I’m becoming an isolationist after all

June 14, 2013

I was in junior high and high school during the Vietnam War. In fact, I was in the last group that was a part of the draft lottery. My birthday was drawn # 322 – nobody forgets what his was. I remember being very upset when the last mad dash was made out of Saigon. I also remember being extremely disappointed in President Nixon for resigning. I think he had had enough, and even after doing what he could to get us out of that mess, he knew the rest of his second term would be all about the Watergate scandal.

I believed at the time, and I still pretty much believe, that we were right in trying to help the South Vietnamese people defend themselves against the North. Unfortunately, I think many of them came to hate us more than the North Vietnamese, and the political and diplomatic ball was dropped so many times it became impossible to be effective. And China and North Vietnam had seen the stalemate that was Korea, and they knew that, even though we went into World War II to kick ass and get out, if they could wait it out and seed enough discontent, they might win the day.

And they did.

I still believe that we should encourage “liberal democracies” all across the world. (Not as in our liberals, but the true meaning of the term.) I guess I mean that we should encourage people to have the right to personal freedom, the rule of law, and self-determination. If we believe rule by tyrants is not morally acceptable, then we should assist other peoples in removing their tyrants and become self-determining. George W. Bush was quite taken by a little book by Natan Sharansky called The Case for Democracy. Sharansky points out that democracies, particular capitalist democracies, do not make war upon one another. I recall that Condoleeza Rice recommended the book to W, and he became a true believer – and that this helped drive his efforts to remake Iraq into a democratic country.

The jury is still out on that one. Iraq had a particular problem besides Islam, which does not fit well within a liberal democracy. It really should be three countries based on its religious and ethnic groups. Holding those three groups together in one country could be very difficult in the long term. It probably wasn’t the best test case for Sharansky’s theory, but it was what was available at the time.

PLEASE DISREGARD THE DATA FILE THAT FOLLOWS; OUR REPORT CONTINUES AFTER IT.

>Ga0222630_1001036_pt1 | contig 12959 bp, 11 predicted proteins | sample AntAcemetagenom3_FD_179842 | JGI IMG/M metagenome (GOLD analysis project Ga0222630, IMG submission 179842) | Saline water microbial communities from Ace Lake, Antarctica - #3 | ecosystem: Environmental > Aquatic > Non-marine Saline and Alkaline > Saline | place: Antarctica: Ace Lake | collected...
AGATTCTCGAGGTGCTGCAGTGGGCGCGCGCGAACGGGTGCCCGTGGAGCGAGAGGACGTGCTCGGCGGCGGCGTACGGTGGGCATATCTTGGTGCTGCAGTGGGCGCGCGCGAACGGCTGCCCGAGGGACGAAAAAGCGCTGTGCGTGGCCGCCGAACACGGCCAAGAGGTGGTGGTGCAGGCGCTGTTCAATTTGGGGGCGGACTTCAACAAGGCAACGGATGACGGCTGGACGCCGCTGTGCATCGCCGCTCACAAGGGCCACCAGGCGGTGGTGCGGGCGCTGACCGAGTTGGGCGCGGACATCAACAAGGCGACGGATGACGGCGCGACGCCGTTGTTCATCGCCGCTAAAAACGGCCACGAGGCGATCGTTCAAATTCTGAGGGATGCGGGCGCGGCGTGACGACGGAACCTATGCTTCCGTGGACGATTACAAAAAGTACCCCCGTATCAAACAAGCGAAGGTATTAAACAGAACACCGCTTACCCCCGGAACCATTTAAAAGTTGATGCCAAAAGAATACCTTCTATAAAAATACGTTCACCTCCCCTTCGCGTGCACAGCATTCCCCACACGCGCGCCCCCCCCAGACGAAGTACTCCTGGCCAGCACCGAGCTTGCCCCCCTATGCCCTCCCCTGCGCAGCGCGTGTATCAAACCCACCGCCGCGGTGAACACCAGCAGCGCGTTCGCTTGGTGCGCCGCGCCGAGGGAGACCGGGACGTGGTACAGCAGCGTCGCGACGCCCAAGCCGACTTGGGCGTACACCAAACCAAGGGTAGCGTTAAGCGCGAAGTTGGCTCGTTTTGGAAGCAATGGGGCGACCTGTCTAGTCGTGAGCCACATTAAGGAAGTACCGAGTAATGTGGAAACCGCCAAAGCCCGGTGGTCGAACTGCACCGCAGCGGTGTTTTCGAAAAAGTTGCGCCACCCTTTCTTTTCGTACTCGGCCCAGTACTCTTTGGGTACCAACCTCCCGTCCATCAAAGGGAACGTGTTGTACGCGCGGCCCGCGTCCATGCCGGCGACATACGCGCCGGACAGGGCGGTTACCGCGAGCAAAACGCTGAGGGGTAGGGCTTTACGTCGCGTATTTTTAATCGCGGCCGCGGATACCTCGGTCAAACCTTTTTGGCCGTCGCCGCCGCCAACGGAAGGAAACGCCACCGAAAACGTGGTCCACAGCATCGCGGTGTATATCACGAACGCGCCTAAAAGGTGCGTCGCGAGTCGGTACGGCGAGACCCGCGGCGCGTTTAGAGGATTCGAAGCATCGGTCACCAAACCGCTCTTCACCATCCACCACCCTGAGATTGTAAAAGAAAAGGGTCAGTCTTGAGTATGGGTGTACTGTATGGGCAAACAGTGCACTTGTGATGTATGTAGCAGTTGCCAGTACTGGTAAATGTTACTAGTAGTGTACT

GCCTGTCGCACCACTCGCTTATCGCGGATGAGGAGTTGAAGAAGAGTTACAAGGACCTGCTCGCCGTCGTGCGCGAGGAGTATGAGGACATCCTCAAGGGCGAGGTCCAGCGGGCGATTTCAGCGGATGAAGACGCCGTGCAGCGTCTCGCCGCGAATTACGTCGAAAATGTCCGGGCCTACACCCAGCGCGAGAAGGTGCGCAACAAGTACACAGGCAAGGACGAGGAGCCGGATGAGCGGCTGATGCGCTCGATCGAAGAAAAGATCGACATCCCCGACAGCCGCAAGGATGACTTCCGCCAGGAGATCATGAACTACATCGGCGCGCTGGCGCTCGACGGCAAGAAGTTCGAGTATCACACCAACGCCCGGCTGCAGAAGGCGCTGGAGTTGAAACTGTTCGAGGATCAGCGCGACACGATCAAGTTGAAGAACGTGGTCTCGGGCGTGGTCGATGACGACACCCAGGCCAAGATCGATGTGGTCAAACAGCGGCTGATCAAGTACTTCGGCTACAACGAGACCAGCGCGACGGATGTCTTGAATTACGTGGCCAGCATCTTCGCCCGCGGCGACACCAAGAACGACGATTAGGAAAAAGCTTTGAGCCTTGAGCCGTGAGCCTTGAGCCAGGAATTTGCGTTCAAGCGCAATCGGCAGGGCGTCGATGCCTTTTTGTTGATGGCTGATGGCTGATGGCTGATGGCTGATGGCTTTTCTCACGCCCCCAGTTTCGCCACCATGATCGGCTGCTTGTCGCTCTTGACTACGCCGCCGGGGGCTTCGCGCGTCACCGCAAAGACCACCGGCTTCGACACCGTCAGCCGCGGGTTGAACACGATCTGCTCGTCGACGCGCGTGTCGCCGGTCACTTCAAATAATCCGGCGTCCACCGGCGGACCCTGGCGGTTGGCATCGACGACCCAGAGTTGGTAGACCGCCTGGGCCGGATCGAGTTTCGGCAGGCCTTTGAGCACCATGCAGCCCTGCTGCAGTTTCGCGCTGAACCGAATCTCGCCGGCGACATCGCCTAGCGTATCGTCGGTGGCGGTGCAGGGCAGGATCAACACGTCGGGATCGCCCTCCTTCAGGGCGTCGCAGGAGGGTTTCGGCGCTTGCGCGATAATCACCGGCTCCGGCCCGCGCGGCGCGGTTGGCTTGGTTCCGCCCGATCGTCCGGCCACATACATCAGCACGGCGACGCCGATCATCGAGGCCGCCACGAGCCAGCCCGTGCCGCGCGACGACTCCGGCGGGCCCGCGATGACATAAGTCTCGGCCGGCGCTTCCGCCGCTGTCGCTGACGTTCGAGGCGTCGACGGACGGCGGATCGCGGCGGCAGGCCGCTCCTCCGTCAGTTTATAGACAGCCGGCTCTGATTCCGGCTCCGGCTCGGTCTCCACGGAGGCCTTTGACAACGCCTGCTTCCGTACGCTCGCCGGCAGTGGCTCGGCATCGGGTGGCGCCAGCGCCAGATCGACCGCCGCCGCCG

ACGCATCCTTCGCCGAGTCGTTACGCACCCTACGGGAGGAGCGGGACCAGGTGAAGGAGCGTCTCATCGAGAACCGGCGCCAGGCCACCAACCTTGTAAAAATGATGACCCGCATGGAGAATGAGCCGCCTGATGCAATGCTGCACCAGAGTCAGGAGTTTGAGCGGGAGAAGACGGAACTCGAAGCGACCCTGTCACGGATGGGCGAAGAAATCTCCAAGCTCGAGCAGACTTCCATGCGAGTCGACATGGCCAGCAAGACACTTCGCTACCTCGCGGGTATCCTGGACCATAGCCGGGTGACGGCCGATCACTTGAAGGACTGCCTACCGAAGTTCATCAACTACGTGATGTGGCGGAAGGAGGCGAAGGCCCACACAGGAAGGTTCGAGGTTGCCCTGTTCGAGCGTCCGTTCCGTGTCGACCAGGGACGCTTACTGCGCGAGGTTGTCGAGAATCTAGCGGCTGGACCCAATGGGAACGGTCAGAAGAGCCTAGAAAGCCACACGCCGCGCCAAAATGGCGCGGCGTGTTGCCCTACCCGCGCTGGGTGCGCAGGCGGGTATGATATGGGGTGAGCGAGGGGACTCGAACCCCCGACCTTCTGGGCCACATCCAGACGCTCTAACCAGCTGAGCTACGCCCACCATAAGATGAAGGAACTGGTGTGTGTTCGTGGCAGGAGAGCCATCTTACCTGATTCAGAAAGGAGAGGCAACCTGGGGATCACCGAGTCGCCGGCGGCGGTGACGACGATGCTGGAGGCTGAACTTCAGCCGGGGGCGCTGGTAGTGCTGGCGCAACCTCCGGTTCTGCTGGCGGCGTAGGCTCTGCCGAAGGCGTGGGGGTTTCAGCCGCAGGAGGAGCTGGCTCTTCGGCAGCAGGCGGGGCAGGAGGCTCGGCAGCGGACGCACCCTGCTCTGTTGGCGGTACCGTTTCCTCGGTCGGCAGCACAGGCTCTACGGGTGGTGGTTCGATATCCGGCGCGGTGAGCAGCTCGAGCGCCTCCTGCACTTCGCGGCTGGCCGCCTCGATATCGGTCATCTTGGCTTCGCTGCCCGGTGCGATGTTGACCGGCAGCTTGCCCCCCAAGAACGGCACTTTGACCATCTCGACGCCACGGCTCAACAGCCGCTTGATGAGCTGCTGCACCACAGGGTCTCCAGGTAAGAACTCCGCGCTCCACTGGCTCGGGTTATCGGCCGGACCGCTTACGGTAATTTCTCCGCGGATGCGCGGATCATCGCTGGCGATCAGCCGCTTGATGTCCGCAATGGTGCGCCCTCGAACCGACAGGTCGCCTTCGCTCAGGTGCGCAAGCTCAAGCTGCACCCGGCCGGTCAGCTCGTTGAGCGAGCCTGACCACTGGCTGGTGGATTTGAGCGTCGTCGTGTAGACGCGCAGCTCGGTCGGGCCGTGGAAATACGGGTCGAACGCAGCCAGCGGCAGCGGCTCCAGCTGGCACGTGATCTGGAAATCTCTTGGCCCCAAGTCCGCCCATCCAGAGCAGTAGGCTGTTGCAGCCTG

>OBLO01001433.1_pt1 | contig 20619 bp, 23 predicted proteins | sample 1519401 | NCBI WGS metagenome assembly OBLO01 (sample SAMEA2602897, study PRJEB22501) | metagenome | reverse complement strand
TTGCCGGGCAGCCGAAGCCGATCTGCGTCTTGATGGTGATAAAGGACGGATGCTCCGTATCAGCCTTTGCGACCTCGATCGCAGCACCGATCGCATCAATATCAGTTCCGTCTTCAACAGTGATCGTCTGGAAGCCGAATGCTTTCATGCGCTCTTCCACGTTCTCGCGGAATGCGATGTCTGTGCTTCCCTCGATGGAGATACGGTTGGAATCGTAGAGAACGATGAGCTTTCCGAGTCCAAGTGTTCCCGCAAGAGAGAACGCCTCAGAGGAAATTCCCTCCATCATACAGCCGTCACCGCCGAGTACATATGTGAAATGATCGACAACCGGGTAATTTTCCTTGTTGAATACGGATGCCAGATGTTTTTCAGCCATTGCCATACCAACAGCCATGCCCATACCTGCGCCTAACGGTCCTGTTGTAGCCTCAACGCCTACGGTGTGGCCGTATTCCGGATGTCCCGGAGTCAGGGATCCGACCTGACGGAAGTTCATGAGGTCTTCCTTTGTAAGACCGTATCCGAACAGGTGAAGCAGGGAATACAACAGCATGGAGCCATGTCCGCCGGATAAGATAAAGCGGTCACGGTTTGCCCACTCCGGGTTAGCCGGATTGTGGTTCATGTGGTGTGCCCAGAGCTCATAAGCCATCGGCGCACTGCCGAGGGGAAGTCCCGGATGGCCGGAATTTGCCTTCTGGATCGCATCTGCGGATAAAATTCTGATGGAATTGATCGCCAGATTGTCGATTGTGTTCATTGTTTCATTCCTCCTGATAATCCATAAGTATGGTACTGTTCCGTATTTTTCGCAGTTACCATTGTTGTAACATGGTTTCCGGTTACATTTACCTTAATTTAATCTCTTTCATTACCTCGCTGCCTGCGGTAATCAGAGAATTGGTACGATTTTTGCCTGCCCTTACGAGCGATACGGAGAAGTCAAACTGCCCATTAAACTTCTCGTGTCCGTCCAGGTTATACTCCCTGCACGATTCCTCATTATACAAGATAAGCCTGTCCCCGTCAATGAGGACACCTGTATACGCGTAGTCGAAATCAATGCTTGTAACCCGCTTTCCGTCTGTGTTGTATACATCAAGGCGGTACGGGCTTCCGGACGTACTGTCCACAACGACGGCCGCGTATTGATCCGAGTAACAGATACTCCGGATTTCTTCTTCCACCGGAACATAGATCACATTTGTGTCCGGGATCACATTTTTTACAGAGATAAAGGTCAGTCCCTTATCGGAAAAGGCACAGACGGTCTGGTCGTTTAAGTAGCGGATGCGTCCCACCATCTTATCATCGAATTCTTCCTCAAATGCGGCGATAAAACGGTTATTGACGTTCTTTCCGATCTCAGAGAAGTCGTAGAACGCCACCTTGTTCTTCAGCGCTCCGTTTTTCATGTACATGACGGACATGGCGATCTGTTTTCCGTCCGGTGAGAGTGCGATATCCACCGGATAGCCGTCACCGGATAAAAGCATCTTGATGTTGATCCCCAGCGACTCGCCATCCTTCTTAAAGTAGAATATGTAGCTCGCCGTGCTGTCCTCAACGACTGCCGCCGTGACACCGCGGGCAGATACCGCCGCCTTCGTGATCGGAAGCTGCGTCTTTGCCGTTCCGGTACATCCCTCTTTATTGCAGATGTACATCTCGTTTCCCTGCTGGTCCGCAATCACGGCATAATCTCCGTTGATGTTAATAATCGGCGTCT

The greater question is, how much do we do to help a people obtain self-determination? Do we covertly aid rebel groups fighting a tyrannical government? (For example, the Iran-Contra affair.) Do we provide air strikes  and armor and take out the government, forcing “regime change”? (As in Iraq.) Do we just provide intelligence and information? Do we provide covert assassins?

Then, of course, conflicts that begin out of a way to help a group of people who are being oppressed can backfire. (See “Arab Spring.”) Sometimes it is difficult to see one group in a conflict that is more moral, or more democratic-minded, than the other. (See Africa in general, and South and Central America.) The Shah of Iran was considered a pretty tyrannical leader, but can it honestly be said that he was worse than what followed? And we don’t really have control of that, do we. (See Iraq, again.)

Then there is Afghanistan. I confess that as I started to write this piece I realized I wasn’t really sure what our objectives are in Afghanistan. To root out Al Qaeda, sure. But we are leaving the local warlords in place, pretty much, and we have devote ten years and an awful lot of lives and treasure in what seems to be a futile effort. No outside country has ever been able to conquer that rockpile, including the Soviets, who worked pretty hard at it. And the most damaging thing Afghanistan can do to the US is continue to grow opium poppies, so they can ship heroin here, and we don’t destroy those fields because the poor folks there would lose their cash crop. What?